WHO and UNICEF launch online course to help mitigate environmental risks to children’s health

WHO and UNICEF have joined forces to launch a free online course offering information and resources for healthcare providers on recognising and mitigating the risks posed to children’s health by environmental harms.

The course has been launched in recognition of what the WHO calls “a pressing need” to improve the understanding of environment-related issues in children, supporting commitments from both organisations to prioritise children’s “fundamental right” to “grow up in a safe and healthy environment”.

Dr Maria Neira, director of the department of environment, climate change and health, stated that “the need to act is clear”; citing statistics which show that “over a quarter of all disease burden among children under 5 years of age are attributed to adverse environmental conditions”.

UNICEF’s director of programme group, George Laryea-Adjei, added: “Children’s developing bodies are especially susceptible to environmental dangers, and they need our protection. Lead poisoning is a devastating example: it can lower IQ and increase violent behaviour. Health workers are on the front lines, safeguarding children from these types of risks.”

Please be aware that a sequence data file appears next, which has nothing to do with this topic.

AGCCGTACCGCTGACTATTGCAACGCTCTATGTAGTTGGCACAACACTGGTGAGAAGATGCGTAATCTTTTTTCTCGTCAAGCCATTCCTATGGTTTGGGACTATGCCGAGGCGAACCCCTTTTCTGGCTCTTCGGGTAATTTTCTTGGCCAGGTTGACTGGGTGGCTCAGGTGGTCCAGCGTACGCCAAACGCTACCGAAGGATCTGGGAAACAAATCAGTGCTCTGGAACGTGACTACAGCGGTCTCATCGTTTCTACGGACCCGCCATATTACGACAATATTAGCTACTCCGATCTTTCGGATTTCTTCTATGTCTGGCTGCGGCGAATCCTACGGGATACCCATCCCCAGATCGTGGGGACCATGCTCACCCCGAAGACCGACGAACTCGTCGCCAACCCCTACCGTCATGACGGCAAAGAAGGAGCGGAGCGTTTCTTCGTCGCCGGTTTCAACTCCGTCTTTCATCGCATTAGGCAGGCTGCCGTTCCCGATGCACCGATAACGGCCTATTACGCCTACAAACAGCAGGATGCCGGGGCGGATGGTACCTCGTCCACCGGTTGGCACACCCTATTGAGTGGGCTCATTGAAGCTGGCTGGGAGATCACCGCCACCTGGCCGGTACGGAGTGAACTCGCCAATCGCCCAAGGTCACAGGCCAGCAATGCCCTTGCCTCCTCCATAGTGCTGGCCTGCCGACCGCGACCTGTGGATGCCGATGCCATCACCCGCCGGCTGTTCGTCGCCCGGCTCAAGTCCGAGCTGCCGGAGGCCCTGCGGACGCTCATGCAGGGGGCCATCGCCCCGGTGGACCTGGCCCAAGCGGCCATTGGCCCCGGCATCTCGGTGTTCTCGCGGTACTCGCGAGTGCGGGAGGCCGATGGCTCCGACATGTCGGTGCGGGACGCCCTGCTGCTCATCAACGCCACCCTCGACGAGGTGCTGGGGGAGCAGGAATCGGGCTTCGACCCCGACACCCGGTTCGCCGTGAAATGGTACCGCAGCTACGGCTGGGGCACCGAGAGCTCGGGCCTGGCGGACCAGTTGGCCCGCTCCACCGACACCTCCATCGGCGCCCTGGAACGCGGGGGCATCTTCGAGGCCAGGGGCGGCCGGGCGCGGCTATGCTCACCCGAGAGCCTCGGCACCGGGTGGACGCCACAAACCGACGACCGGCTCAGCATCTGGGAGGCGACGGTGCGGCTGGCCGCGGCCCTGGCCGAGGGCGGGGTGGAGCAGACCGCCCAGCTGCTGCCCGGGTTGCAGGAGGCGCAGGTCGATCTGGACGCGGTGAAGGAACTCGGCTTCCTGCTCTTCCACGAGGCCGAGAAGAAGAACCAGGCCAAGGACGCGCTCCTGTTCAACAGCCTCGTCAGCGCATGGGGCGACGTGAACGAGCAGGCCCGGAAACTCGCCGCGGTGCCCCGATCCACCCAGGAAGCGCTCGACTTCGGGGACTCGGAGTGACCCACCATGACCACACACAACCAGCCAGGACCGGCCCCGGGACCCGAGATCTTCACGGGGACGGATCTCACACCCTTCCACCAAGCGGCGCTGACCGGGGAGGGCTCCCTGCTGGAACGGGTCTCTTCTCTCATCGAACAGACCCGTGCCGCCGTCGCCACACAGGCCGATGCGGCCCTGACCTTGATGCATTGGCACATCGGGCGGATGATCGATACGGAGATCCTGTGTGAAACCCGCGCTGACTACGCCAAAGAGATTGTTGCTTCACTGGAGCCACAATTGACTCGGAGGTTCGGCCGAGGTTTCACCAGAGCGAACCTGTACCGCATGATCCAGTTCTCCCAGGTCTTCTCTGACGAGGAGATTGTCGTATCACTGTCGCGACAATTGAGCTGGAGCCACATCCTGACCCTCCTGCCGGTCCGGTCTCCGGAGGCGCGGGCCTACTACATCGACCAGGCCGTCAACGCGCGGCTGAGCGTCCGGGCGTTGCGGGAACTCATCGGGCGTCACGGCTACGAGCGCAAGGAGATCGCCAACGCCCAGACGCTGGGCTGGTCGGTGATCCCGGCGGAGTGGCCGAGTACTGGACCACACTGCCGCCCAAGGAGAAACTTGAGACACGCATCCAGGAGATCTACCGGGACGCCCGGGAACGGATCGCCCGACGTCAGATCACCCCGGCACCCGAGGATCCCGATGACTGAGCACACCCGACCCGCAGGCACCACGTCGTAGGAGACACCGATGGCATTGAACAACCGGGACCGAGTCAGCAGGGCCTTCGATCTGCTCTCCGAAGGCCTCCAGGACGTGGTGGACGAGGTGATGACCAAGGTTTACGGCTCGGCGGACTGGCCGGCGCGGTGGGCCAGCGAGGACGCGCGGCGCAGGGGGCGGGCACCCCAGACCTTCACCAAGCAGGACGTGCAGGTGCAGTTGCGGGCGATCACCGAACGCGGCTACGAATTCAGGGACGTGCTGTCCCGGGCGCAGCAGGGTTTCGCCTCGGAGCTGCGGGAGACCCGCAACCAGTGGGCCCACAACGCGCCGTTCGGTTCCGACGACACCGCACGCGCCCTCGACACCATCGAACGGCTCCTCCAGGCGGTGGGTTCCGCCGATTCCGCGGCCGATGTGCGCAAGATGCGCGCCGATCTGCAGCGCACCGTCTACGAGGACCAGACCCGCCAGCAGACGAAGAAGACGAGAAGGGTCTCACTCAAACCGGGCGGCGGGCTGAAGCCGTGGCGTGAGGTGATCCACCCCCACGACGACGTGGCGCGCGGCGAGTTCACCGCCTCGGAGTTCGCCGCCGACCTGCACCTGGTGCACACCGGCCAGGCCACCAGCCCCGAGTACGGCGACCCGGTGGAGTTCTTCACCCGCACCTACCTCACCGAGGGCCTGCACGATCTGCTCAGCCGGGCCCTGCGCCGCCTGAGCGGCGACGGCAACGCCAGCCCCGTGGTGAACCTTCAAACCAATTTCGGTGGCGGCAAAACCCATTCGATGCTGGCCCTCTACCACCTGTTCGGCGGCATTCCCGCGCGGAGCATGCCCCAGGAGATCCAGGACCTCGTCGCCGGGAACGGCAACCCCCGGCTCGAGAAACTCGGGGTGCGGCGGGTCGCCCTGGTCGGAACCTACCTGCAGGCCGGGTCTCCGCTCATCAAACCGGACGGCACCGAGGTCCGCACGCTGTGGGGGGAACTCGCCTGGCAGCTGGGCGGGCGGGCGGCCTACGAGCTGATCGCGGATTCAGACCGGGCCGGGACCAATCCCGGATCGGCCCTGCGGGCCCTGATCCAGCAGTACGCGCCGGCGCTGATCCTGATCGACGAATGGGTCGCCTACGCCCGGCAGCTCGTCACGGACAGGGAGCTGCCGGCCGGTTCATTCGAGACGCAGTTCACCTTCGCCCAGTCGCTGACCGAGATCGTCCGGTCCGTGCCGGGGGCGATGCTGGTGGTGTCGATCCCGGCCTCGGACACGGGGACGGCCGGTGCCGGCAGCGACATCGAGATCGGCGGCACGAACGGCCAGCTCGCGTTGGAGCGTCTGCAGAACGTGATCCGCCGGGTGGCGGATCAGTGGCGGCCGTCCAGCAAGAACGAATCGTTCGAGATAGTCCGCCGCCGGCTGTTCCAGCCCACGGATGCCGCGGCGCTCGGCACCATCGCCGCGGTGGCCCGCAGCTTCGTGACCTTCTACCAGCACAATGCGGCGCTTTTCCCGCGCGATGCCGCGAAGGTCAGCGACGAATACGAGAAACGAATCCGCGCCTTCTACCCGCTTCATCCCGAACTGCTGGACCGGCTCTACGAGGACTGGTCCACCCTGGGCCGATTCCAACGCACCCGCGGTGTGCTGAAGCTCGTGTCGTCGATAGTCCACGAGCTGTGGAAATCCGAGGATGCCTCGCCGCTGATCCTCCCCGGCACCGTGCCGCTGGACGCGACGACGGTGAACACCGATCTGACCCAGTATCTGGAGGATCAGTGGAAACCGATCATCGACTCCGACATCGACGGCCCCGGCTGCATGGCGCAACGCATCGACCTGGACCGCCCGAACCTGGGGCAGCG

Some of the topics covered by the online course include air pollution, climate change, e-waste, lead, and pesticides, as well as examples of local initiatives and tailored training materials. The WHO highlights the “valuable insights” and “practical strategies” that participants will gain from its completion, supporting them in enhancing their capacity in this area of healthcare.

Learning outcomes for the course show that following completion, participants should be able to demonstrate a better understanding of the influence of environmental factors on children’s health; evaluate children’s “unique vulnerability” to environmental hazards; and spot the signs or symptoms associated with environmental harms.

To learn more about the course, please click here.

In related news, the World Health Organization (WHO) recently launched its Global Initiative on Digital Health (GIDH), with the initiative focusing on aligning resources for country-led digital health transformation through “strengthened collaboration and knowledge exchange” along with supporting the implementation of the Global Strategy on Digital Health 2020-2025.